Personal use items - Items that are ordinarily used for personal, living, and family purposes are
not reimbursable unless they are used primarily to prevent or alleviate a physical or mental defect
or illness. For example, the cost of a wig purchased at the advice of a physician for the mental
health of a patient who has lost all of his or her hair from disease is reimbursable.
If an item purchased in a special form primarily to alleviate a physical defect is one that in normal form is ordinarily used for personal, living and family purposes, the cost of the special form in excess of the cost of the normal form is reimbursable. (Also see Braille books and magazines.) Phone equipment - See Telephone.
Physical exams - Physical exams are generally reimbursable, except for employment-related
physicals. See Employment-related expenses.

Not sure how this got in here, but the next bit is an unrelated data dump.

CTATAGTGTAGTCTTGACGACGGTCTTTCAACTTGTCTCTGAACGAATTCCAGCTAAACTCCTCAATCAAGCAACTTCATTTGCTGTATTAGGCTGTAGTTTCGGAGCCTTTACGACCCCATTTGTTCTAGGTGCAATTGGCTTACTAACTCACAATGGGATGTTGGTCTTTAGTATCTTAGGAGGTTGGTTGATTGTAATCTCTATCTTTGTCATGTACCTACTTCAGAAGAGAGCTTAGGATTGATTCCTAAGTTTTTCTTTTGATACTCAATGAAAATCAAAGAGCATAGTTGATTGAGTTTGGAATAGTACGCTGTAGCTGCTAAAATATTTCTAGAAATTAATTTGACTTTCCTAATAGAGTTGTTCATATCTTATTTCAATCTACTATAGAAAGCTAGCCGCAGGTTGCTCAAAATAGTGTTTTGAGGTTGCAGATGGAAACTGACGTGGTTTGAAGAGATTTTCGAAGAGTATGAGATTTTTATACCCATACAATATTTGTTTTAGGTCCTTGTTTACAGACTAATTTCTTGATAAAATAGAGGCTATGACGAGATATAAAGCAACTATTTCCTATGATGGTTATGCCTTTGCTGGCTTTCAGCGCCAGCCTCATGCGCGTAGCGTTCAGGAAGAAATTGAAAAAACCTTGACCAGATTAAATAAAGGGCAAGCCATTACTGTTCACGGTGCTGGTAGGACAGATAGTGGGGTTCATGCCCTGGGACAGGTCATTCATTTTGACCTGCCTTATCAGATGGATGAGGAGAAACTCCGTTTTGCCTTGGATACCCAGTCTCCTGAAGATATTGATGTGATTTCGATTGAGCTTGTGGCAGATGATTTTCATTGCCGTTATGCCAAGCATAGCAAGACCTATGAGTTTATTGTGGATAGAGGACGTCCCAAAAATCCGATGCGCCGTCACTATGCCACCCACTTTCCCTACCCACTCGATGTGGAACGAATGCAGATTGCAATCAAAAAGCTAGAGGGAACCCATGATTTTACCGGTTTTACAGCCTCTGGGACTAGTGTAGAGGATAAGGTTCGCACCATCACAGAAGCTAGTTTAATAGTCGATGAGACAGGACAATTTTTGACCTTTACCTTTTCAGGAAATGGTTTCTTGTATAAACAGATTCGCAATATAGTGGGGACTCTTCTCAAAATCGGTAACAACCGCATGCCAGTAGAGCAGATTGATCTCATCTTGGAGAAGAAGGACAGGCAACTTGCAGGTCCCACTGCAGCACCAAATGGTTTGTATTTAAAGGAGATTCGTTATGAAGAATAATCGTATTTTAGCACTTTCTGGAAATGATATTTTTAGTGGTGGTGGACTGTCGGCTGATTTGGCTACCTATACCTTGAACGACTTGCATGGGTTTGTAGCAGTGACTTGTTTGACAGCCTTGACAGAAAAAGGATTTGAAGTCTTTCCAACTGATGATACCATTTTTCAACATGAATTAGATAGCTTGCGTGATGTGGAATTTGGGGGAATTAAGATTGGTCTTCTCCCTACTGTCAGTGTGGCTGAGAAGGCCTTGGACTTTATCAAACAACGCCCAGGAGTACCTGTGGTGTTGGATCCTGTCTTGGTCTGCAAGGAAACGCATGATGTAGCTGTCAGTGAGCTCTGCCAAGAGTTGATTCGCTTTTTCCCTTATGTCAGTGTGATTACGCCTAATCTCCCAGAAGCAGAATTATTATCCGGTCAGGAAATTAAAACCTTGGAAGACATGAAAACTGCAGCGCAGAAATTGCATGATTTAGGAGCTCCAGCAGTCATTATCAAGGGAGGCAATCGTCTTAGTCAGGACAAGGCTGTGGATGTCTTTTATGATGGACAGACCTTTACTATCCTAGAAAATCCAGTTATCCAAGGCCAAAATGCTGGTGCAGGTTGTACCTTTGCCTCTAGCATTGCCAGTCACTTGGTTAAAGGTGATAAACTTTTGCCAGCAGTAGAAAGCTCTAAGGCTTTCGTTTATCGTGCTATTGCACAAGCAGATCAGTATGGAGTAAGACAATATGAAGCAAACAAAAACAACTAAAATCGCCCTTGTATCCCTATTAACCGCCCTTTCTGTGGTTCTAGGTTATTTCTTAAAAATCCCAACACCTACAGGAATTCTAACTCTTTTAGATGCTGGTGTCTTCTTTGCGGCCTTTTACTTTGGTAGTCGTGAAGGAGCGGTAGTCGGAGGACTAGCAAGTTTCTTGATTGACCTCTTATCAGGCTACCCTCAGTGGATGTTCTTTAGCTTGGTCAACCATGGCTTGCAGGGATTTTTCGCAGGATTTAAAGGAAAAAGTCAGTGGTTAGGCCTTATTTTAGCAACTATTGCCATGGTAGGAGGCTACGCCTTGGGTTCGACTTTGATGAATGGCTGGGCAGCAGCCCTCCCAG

Pre-existing conditions - Medical expenses not covered because of the plan's pre-existing
condition limitation are reimbursable.
Premiums - Premiums, of any kind, that you pay for yourself or your eligible dependents are not
reimbursable under a health FSA. However, see below exceptions for HRA and HSA.
Prescription drugs - See Medicines.
Private hospital room - The extra cost of a private hospital room is reimbursable.
Propecia - Reimbursable when prescribed by a physician for a specific medical condition, but not
for cosmetic purposes (that is, to stimulate hair growth).
Prosthesis - See Artificial limb.
Psychiatric care - Expenses for psychiatric care are reimbursable. These expenses include the
cost of supporting a mentally ill dependent at a specially equipped medical center where the
dependent receives medical care. Also see Psychoanalysis and Transportation.